How yachties from Oceans Watch are making a difference

Some of the Oceans Watch team
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Sailors on yachts in remote areas are making a difference.

Oceans Watch, that organisation of sailors on yachts, which was formed to assist local people in remote coastal areas to conserve and build their ocean resources, is doing just that - and this story is one example of just how successful they are.

The 2009 work season has successfully begun for two Oceanswatch teams – one based in Vanuatu (led by Natalie Riddler on several host yachts) and another in the Solomon Islands and Papua New Guinea (led by Chris Bone on Magic Roundabout).

Natalie's team is starting to collect data for the Vanuatu Ministry of Fisheries and Reef Check, on their first host boat, Waka Taitea, while Chris and the crew have spent a very productive week on Rennell Island in Solomons.

Oceans Watch Rennell map
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Rennell is at the very south of the Solomon Islands archipelago and is unusual among others in Melanesia, as it is populated by the people of Polynesian origin.

OceansWatch was approached by Willie Sau Kaitu’u, a member of the Tehakatu’u tribe in February 2009. Willie volunteers with World Vision in the Solomon’s so had access to the Internet and found their website. He also approached several other NGO’s but only OceansWatch responded.

When Chris and the team arrived at Rennell they found a tribe with great leadership that was acutely aware that its marine resources were reaching dangerously low levels. Since the 1960s various overseas fishing enterprises had persuaded the tribe to sell the last of their limited resources.

Crayfish were completely fished out 20 years ago and are only just starting to re-appear. Sea Cucumbers have almost completely vanished. The shark and clam populations at nearby Indispensable reefs have been decimated by overseas fishing boats.

Adding to the burden of overfishing have been regular cyclones, which cause repeated damage to corals. Surveys found mainly massive and encrusting corals, the life-forms less susceptible to wave damage. All other coral forms were found but very few foliose and branching corals.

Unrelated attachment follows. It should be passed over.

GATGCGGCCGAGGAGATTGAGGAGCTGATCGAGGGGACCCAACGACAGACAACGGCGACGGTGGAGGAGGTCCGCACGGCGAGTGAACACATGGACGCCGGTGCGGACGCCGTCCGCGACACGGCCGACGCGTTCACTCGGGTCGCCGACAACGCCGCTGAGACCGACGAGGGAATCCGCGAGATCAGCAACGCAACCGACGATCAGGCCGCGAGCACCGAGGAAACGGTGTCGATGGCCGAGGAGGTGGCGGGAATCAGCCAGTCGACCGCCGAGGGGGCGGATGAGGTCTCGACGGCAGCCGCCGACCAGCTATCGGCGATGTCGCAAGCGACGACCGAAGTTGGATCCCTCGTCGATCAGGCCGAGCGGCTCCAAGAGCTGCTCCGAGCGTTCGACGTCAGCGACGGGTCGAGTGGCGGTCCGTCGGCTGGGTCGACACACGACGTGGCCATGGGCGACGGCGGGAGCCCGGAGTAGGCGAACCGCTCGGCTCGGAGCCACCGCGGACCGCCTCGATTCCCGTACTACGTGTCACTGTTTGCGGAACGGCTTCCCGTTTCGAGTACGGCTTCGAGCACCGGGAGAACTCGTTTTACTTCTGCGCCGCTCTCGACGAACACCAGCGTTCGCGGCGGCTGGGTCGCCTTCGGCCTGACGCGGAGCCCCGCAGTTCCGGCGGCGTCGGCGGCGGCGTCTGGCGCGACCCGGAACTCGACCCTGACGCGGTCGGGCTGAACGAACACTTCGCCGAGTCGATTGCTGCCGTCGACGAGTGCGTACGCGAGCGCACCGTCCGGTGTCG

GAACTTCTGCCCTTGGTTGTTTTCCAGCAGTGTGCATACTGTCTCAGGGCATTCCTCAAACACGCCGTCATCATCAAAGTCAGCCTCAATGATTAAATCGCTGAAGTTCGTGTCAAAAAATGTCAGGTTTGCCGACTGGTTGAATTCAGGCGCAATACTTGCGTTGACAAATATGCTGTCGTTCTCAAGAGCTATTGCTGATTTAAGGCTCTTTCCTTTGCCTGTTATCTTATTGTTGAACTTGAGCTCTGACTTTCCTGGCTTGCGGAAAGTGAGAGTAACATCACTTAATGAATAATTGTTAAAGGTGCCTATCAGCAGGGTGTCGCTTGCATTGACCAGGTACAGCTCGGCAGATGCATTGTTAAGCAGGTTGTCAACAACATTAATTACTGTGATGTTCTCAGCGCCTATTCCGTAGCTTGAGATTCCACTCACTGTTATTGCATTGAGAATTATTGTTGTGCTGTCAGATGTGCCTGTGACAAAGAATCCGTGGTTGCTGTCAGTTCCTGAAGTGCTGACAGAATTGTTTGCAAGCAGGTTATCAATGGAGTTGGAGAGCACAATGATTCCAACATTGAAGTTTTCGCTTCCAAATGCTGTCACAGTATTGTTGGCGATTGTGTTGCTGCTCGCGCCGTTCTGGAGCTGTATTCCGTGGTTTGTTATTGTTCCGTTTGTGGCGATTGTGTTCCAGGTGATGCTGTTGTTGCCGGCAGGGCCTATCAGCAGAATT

In the damaged areas new growth was encountered but all colonies were estimated to be under 10 years old. The last major cyclone here was in 1993, a cyclone that destroyed every house in the area. As the bay where the Tehakatu’u tribe live is very open even distant cyclones adversely affect the reef.
Oceans Watch Lake Te Nggano
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The local community do not have the resources to fish offshore and the soils are very poor so reef fishing provides the major source of protein. The day after OceansWatch arrived the community called a meeting that they were invited to address.

One of OceansWatch's marine scientists, Alison Schmidt gave a talk on Coral Reef ecology and options were outlined for protecting fish stocks, such as constraints on fishing gear, seasonal bans, size limits and the creation of a Marine Protected Area (MPA).
Oceans Watch Reef-Rennell-Island-Solomon-Islands
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Immediately after the talk the community formed the Tahakatu’u Conservation Committee, which asked us to locate a suitable MPA site.

Alternate 100m sections were surveyed throughout the tribe’s reef and it was soon apparent that one site stood out as it had more coral life forms and coral cover than other sites. Tribal elders were shown the site and felt it would also work well for them, as one boundary of the proposed site was traditionally a “tambu” area and another was marked by a cliff that looked a bit like a face, looking over the MPA. The area was mapped and “Reef Check” surveys were carried out in it as well as Rapid Assessment Surveys both within and outside the MPA.

The Conservation committee met again to discuss the findings and agreed on the MPA site. Whilst the community agrees that the MPA is an essential insurance policy for the tribe’s marine resources they are naturally concerned at the immediate loss of fishing area.

OceansWatch is committed to helping communities through this transition time and has drawn up a memorandum of understanding with the tribe to help them best utilise alternative sustainable resources for the next 4 years.
Oceans Watch Kangavabay1
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OceansWatch will train community members to monitor their own fisheries and MPA as well as support the community school and is considering other measures such as organic farming and Permaculture consultancy.

Rennell is known as the second largest upraised atoll in the world and the largest one in the Pacific. The freshwater lake Te'Nggano, formed from the ancient lagoon, is a World Heritage Site.

With the help of the international volunteers working there long-term, the Oceanswatch team had an opportunity to visit the lake and enjoy its natural beauty.

Magic Roundabout is now anchored in the vicinity of Peava, New Georgia. Here they will visit the local people who are already working towards protecting their marine resources for their communities.

So the work goes on - many coastal communities have had their fishing grounds affected by commercial fishing by ships from far-away countries.

If you would like to find out more about Oceans Watch, join, donate, be a volunteer sailor or contribute the use of your yacht for some of these activities, go to their!website in North America, or their!website in Australia.